H. William Irwin, Richard L. Fairchild, Stewart, Irwin, Gilliom, Fuller & Meyer, of Indianapolis, for appellant.
Frank W. Morton, Morton, Tumbove & Rogers, of Indianapolis, for appellee.
White, J. Buchanan, P.j. and Sullivan, J., concur.
Mrs. Stewart, plaintiff-appellee, fell down in the lobby of an office building owned and maintained by Daben Realty Co., Inc. (Daben). A jury awarded her $47,000.00 for her injuries. Daben appeals, contending (1) the evidence of negligence is insufficient, and (2) that it was error to exclude the proffered testimony of an expert concerning the result of co-efficient-of-friction tests he had made. We affirm.
The evidence and reasonable inferences most favorable to the injured plaintiff-appellee establish the following facts:
On the date of the accident, July 23, 1965, defendant-appellant Daben's entire office building was under lease to the United States Department of Agriculture, or more particularly the Federal Crop Insurance Corporation of which Mrs. Stewart was an employee. Her place of work was Room 105 of the leased building at 311 West Washington Street,
Indianapolis. Room 105 was on the ground floor and opened directly into the lobby. There was a door between the lobby and the said office room but no threshold or similar structural feature separated the lobby floor from the office floor. Both floors were covered with square asphalt tile of undisclosed size. The lobby floor was waxed and polished to a high sheen. The floor just inside the doorway of Room 105 was dirty, spotty, gritty and sticky. It was cleaned and waxed much less often than the lobby floor.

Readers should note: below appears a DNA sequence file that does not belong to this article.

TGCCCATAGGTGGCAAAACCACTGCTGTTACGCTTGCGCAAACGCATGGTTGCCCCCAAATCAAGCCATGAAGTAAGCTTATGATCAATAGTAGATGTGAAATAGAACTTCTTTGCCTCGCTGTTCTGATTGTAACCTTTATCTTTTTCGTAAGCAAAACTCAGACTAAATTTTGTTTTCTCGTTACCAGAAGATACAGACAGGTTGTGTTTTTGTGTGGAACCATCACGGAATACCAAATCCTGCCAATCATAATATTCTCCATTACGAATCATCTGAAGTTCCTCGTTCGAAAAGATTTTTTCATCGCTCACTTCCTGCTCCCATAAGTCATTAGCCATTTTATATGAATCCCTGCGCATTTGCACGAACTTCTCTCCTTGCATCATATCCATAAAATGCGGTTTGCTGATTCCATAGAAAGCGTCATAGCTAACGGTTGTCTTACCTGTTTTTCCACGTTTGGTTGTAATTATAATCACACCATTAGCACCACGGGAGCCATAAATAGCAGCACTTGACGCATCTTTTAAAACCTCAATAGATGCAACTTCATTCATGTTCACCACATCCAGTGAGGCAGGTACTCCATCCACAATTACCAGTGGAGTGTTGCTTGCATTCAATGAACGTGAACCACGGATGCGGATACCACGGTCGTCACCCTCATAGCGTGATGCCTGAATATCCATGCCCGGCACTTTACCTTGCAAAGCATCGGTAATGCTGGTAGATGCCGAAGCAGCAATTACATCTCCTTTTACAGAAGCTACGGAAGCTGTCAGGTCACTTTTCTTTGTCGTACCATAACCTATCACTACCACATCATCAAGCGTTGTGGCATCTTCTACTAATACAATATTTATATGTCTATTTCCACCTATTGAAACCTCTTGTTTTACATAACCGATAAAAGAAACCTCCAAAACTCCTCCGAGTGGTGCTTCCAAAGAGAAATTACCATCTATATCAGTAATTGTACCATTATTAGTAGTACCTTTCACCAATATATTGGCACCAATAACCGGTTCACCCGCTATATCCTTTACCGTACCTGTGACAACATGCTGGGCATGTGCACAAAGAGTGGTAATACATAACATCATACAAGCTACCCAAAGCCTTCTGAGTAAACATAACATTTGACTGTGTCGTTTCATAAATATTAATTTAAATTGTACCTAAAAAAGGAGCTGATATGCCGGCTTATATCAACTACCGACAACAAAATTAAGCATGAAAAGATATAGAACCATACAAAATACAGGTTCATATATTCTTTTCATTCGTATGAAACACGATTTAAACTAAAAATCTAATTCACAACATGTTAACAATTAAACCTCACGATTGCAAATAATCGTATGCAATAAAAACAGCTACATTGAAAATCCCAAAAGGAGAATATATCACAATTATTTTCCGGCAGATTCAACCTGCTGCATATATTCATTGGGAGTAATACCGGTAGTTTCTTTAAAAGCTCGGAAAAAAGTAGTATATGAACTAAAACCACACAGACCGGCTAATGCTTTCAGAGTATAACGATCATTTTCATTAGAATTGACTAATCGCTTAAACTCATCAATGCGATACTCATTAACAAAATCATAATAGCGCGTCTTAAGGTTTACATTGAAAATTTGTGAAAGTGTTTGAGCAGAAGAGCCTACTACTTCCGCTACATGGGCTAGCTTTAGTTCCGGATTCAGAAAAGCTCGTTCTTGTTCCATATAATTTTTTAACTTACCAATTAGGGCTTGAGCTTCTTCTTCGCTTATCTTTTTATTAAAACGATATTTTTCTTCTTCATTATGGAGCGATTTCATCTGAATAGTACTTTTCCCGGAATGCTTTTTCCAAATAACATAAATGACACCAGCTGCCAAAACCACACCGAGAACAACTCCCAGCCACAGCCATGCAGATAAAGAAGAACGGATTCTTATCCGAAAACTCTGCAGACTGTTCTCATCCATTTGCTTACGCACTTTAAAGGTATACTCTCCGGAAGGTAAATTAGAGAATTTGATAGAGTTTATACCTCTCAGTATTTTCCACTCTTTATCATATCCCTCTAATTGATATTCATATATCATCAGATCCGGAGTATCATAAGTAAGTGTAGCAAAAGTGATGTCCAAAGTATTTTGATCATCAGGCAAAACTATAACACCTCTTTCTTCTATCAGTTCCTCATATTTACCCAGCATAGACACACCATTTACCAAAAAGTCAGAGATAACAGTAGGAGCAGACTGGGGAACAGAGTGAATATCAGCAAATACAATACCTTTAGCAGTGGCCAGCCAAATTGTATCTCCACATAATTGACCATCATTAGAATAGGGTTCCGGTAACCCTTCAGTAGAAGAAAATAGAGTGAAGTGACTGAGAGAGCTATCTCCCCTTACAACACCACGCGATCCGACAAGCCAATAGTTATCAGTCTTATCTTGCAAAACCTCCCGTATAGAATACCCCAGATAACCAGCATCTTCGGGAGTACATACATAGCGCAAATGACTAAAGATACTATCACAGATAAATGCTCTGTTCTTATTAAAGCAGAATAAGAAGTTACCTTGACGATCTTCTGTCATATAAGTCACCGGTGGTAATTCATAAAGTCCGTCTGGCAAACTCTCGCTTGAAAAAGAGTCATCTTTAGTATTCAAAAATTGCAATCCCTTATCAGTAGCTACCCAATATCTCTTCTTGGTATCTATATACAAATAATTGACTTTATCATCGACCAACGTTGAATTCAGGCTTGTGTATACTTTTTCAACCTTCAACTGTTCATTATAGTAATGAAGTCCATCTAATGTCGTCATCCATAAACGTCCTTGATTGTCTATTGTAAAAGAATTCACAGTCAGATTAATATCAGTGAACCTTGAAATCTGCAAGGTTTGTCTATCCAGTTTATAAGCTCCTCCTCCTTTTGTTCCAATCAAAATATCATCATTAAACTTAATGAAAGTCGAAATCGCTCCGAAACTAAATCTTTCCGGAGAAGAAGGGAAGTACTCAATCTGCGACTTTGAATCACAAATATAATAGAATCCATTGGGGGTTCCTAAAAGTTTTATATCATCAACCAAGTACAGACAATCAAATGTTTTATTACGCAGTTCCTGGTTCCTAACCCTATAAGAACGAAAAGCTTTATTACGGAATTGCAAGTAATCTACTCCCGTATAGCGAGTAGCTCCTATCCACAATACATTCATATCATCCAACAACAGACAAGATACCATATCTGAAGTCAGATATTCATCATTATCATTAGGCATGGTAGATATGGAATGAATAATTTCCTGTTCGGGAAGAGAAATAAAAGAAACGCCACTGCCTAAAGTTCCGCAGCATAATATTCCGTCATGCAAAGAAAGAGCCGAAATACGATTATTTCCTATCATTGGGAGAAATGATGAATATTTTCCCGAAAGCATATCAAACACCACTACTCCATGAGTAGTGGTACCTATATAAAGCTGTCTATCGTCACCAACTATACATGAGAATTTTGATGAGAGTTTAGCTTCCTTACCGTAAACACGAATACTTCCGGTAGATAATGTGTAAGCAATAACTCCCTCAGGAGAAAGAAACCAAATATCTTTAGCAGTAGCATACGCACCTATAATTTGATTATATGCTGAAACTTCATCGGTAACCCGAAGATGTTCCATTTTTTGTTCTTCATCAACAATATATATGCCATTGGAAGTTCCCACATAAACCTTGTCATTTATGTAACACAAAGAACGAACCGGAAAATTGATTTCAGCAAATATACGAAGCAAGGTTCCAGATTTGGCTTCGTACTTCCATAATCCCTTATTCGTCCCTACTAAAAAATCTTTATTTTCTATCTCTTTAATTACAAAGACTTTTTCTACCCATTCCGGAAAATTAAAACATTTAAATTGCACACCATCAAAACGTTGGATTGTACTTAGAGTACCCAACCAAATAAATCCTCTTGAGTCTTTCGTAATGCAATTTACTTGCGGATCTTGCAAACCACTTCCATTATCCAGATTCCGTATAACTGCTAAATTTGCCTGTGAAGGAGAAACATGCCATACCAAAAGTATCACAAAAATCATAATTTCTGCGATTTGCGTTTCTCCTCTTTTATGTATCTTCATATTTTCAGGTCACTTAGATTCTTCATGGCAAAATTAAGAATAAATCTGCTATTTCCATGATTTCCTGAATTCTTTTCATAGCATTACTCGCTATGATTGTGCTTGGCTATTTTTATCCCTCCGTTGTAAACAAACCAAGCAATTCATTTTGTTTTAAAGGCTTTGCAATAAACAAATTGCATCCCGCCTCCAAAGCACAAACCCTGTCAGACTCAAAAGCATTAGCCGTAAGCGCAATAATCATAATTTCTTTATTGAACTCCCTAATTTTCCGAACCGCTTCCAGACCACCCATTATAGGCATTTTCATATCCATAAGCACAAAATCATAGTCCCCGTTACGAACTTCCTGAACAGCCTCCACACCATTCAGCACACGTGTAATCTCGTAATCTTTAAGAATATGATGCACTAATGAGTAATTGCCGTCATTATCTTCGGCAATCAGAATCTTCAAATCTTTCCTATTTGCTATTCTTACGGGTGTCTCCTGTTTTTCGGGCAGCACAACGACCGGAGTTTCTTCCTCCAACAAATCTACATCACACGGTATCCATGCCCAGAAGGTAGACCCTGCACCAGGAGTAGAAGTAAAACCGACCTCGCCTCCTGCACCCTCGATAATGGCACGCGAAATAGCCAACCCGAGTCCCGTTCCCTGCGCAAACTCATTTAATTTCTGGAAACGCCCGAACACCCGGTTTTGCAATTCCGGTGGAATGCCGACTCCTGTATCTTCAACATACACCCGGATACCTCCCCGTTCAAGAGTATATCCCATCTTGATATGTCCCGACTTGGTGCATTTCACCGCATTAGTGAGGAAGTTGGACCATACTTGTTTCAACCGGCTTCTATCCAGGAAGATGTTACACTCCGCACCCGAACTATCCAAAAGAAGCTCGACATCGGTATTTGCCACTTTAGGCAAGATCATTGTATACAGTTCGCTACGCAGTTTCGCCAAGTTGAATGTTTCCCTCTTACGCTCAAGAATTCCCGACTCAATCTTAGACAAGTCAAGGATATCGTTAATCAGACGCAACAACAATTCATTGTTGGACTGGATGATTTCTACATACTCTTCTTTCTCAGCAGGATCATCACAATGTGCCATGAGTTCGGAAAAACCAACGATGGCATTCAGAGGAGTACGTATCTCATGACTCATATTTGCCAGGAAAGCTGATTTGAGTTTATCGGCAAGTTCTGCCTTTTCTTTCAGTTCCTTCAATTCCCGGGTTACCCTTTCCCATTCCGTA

On the day of the accident Mrs. Stewart was 59 years of age, had no physical deformities and was in good health. She was wearing two year old sandal type shoes with one and one-quarter inch shaped heels (bigger at the top and tapered at the bottom). Her fall occurred at approximately 4:30 P.M. as she was leaving work carrying mail (6-8 envelopes), her purse, sunglasses and a pair of shoes in a sack. She described her fall thusly:
"I stepped out from our part of the office, and I don't think I ever took that second step even. The first step and both feet were out and I fell on my hip."
It was stipulated that Daben, pursuant to the provisions of the lease, was obligated to maintain all the floors throughout the buildings.